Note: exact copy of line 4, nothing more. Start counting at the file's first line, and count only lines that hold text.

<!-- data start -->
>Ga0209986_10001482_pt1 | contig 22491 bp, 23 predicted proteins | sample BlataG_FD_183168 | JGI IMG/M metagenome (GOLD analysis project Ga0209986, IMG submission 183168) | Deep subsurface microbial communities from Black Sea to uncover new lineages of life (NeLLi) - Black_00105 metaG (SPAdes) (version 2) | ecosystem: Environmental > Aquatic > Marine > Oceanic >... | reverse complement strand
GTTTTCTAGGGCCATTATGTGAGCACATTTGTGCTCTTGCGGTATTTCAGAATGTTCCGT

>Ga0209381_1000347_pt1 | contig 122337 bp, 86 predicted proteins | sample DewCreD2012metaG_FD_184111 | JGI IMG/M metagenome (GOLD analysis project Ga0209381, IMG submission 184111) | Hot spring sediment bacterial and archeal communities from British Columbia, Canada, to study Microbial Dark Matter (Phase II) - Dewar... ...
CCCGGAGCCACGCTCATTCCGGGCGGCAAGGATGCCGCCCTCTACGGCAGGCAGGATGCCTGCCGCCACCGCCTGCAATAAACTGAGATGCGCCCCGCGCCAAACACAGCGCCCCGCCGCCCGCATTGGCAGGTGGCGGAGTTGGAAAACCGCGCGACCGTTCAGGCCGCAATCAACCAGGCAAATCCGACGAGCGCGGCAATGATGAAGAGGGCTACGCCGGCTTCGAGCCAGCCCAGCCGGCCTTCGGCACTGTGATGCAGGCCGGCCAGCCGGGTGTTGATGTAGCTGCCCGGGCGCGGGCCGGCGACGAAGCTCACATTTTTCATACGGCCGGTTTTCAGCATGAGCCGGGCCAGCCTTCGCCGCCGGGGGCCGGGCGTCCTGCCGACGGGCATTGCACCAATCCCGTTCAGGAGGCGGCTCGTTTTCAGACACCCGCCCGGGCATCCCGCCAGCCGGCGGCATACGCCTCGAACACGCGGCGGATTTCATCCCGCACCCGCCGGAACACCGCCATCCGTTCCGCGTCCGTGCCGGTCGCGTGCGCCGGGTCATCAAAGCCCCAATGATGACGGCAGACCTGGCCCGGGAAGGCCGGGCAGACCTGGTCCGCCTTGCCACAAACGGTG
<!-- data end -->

CCCGGAGCCACGCTCATTCCGGGCGGCAAGGATGCCGCCCTCTACGGCAGGCAGGATGCCTGCCGCCACCGCCTGCAATAAACTGAGATGCGCCCCGCGCCAAACACAGCGCCCCGCCGCCCGCATTGGCAGGTGGCGGAGTTGGAAAACCGCGCGACCGTTCAGGCCGCAATCAACCAGGCAAATCCGACGAGCGCGGCAATGATGAAGAGGGCTACGCCGGCTTCGAGCCAGCCCAGCCGGCCTTCGGCACTGTGATGCAGGCCGGCCAGCCGGGTGTTGATGTAGCTGCCCGGGCGCGGGCCGGCGACGAAGCTCACATTTTTCATACGGCCGGTTTTCAGCATGAGCCGGGCCAGCCTTCGCCGCCGGGGGCCGGGCGTCCTGCCGACGGGCATTGCACCAATCCCGTTCAGGAGGCGGCTCGTTTTCAGACACCCGCCCGGGCATCCCGCCAGCCGGCGGCATACGCCTCGAACACGCGGCGGATTTCATCCCGCACCCGCCGGAACACCGCCATCCGTTCCGCGTCCGTGCCGGTCGCGTGCGCCGGGTCATCAAAGCCCCAATGATGACGGCAGACCTGGCCCGGGAAGGCCGGGCAGACCTGGTCCGCCTTGCCACAAACGGTG